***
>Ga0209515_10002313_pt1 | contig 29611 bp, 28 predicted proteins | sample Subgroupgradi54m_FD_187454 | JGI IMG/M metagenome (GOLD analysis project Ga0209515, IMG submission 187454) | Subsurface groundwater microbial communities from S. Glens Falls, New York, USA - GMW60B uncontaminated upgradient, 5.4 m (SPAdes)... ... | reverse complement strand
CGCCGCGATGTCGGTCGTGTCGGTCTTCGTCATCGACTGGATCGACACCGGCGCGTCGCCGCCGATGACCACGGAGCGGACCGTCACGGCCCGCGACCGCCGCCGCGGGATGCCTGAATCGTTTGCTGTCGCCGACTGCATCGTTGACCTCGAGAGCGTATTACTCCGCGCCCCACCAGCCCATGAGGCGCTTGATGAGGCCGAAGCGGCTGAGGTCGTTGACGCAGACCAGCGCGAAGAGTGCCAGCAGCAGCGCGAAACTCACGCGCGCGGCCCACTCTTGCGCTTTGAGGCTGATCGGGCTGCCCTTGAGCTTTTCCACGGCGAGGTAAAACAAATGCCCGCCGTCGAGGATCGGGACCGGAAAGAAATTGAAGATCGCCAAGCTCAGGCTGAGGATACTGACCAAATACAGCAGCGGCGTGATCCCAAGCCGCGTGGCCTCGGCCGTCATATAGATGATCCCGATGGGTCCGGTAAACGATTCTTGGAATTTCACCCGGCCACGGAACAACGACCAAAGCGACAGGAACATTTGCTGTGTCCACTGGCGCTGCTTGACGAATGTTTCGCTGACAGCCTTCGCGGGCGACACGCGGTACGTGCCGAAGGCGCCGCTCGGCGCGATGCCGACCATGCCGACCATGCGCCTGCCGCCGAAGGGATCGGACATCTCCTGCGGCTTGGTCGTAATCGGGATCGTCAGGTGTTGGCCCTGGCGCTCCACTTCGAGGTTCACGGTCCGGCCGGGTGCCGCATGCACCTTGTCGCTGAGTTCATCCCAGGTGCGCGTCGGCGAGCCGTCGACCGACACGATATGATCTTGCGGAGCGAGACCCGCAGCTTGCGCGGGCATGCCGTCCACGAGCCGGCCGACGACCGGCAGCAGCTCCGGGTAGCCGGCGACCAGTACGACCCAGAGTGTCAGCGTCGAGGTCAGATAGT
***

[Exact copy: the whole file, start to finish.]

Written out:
>Ga0209515_10002313_pt1 | contig 29611 bp, 28 predicted proteins | sample Subgroupgradi54m_FD_187454 | JGI IMG/M metagenome (GOLD analysis project Ga0209515, IMG submission 187454) | Subsurface groundwater microbial communities from S. Glens Falls, New York, USA - GMW60B uncontaminated upgradient, 5.4 m (SPAdes)... ... | reverse complement strand
CGCCGCGATGTCGGTCGTGTCGGTCTTCGTCATCGACTGGATCGACACCGGCGCGTCGCCGCCGATGACCACGGAGCGGACCGTCACGGCCCGCGACCGCCGCCGCGGGATGCCTGAATCGTTTGCTGTCGCCGACTGCATCGTTGACCTCGAGAGCGTATTACTCCGCGCCCCACCAGCCCATGAGGCGCTTGATGAGGCCGAAGCGGCTGAGGTCGTTGACGCAGACCAGCGCGAAGAGTGCCAGCAGCAGCGCGAAACTCACGCGCGCGGCCCACTCTTGCGCTTTGAGGCTGATCGGGCTGCCCTTGAGCTTTTCCACGGCGAGGTAAAACAAATGCCCGCCGTCGAGGATCGGGACCGGAAAGAAATTGAAGATCGCCAAGCTCAGGCTGAGGATACTGACCAAATACAGCAGCGGCGTGATCCCAAGCCGCGTGGCCTCGGCCGTCATATAGATGATCCCGATGGGTCCGGTAAACGATTCTTGGAATTTCACCCGGCCACGGAACAACGACCAAAGCGACAGGAACATTTGCTGTGTCCACTGGCGCTGCTTGACGAATGTTTCGCTGACAGCCTTCGCGGGCGACACGCGGTACGTGCCGAAGGCGCCGCTCGGCGCGATGCCGACCATGCCGACCATGCGCCTGCCGCCGAAGGGATCGGACATCTCCTGCGGCTTGGTCGTAATCGGGATCGTCAGGTGTTGGCCCTGGCGCTCCACTTCGAGGTTCACGGTCCGGCCGGGTGCCGCATGCACCTTGTCGCTGAGTTCATCCCAGGTGCGCGTCGGCGAGCCGTCGACCGACACGATATGATCTTGCGGAGCGAGACCCGCAGCTTGCGCGGGCATGCCGTCCACGAGCCGGCCGACGACCGGCAGCAGCTCCGGGTAGCCGGCGACCAGTACGACCCAGAGTGTCAGCGTCGAGGTCAGATAGT